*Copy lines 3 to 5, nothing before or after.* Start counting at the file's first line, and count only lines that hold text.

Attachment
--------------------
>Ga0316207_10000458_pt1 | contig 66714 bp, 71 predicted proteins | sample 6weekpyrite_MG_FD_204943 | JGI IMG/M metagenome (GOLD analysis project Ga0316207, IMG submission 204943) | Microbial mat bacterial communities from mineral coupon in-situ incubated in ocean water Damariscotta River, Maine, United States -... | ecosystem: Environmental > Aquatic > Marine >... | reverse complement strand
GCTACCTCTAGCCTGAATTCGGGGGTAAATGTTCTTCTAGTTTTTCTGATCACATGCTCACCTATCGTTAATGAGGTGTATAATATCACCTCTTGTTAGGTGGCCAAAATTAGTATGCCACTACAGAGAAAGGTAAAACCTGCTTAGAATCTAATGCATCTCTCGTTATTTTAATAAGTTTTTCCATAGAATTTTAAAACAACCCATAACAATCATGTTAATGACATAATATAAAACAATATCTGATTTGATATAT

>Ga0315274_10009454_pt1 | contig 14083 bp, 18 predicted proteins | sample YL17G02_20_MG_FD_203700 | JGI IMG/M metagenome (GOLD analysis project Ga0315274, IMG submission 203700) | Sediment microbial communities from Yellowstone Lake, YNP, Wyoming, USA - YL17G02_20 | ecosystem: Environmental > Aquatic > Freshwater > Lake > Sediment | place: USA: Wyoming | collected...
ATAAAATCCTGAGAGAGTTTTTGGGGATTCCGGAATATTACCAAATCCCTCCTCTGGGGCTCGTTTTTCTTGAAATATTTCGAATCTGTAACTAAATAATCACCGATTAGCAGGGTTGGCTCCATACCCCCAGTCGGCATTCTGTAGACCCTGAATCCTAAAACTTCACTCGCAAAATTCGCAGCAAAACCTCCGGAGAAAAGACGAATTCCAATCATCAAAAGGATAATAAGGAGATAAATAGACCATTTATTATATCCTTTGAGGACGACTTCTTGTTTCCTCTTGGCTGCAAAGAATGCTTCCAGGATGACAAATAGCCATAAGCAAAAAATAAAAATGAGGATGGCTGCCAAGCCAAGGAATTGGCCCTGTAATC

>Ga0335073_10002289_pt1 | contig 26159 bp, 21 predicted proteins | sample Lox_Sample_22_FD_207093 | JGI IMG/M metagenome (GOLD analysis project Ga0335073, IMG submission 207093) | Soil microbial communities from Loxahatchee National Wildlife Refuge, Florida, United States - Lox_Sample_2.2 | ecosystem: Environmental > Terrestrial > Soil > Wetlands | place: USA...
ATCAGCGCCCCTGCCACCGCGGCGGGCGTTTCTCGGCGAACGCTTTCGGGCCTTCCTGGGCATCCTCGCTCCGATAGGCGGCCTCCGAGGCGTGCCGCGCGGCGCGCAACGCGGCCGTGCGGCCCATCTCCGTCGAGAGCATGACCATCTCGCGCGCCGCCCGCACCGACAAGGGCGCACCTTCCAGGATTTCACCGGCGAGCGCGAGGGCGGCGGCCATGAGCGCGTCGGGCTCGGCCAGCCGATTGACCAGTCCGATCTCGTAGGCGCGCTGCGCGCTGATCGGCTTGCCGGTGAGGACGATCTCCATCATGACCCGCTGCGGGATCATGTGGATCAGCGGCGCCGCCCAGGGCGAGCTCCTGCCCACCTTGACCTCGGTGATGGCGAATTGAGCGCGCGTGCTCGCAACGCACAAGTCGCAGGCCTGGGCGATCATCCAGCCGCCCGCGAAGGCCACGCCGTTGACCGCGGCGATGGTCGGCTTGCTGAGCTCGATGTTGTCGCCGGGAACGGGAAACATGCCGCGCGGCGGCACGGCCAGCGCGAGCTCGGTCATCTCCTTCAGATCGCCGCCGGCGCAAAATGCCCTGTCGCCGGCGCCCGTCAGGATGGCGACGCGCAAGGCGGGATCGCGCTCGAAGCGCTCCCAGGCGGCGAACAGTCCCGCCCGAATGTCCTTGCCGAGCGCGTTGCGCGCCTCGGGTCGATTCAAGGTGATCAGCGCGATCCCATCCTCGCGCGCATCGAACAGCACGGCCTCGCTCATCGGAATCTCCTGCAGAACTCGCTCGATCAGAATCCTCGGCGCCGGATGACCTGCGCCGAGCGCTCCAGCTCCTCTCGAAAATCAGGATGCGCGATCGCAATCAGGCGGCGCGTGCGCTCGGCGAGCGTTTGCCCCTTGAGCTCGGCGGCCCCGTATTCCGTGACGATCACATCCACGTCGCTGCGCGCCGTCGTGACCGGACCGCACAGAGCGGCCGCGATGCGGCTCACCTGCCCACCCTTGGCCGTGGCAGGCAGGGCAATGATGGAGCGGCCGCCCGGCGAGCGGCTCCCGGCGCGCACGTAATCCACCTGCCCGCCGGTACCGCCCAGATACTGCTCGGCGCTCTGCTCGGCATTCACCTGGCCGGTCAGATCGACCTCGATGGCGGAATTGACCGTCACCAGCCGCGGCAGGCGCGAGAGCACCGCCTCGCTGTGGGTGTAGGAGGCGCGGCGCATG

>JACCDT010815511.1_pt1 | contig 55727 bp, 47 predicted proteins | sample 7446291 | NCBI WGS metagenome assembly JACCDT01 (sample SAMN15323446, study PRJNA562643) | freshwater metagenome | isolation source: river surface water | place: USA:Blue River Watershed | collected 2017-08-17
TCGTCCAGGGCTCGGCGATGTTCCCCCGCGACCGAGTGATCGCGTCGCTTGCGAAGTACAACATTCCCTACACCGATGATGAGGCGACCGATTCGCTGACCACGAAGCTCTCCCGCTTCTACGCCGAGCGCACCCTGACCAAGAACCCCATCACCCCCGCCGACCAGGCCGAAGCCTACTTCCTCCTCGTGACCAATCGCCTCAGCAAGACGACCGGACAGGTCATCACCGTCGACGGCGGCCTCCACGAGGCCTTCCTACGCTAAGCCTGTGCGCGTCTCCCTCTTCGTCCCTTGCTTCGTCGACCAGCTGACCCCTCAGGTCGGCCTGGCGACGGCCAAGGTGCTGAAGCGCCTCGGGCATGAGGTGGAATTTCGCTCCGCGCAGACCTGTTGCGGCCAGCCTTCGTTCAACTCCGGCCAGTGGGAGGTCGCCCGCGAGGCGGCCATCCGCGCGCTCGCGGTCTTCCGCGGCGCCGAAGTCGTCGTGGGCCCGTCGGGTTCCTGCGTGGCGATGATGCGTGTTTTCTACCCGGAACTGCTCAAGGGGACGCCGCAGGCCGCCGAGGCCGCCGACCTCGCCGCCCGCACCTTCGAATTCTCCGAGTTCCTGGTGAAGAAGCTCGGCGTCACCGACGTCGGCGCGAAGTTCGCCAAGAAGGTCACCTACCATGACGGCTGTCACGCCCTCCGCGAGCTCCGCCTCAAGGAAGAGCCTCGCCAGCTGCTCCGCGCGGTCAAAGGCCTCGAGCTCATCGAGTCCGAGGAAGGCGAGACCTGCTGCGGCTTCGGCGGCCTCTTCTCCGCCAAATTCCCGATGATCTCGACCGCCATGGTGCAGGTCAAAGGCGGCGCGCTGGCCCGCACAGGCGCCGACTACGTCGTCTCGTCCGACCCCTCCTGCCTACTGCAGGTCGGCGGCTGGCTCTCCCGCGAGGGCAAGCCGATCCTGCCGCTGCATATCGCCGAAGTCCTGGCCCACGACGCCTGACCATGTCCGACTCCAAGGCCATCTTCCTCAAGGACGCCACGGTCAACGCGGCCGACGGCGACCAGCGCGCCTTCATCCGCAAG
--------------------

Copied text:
>Ga0315274_10009454_pt1 | contig 14083 bp, 18 predicted proteins | sample YL17G02_20_MG_FD_203700 | JGI IMG/M metagenome (GOLD analysis project Ga0315274, IMG submission 203700) | Sediment microbial communities from Yellowstone Lake, YNP, Wyoming, USA - YL17G02_20 | ecosystem: Environmental > Aquatic > Freshwater > Lake > Sediment | place: USA: Wyoming | collected...
ATAAAATCCTGAGAGAGTTTTTGGGGATTCCGGAATATTACCAAATCCCTCCTCTGGGGCTCGTTTTTCTTGAAATATTTCGAATCTGTAACTAAATAATCACCGATTAGCAGGGTTGGCTCCATACCCCCAGTCGGCATTCTGTAGACCCTGAATCCTAAAACTTCACTCGCAAAATTCGCAGCAAAACCTCCGGAGAAAAGACGAATTCCAATCATCAAAAGGATAATAAGGAGATAAATAGACCATTTATTATATCCTTTGAGGACGACTTCTTGTTTCCTCTTGGCTGCAAAGAATGCTTCCAGGATGACAAATAGCCATAAGCAAAAAATAAAAATGAGGATGGCTGCCAAGCCAAGGAATTGGCCCTGTAATC

>Ga0335073_10002289_pt1 | contig 26159 bp, 21 predicted proteins | sample Lox_Sample_22_FD_207093 | JGI IMG/M metagenome (GOLD analysis project Ga0335073, IMG submission 207093) | Soil microbial communities from Loxahatchee National Wildlife Refuge, Florida, United States - Lox_Sample_2.2 | ecosystem: Environmental > Terrestrial > Soil > Wetlands | place: USA...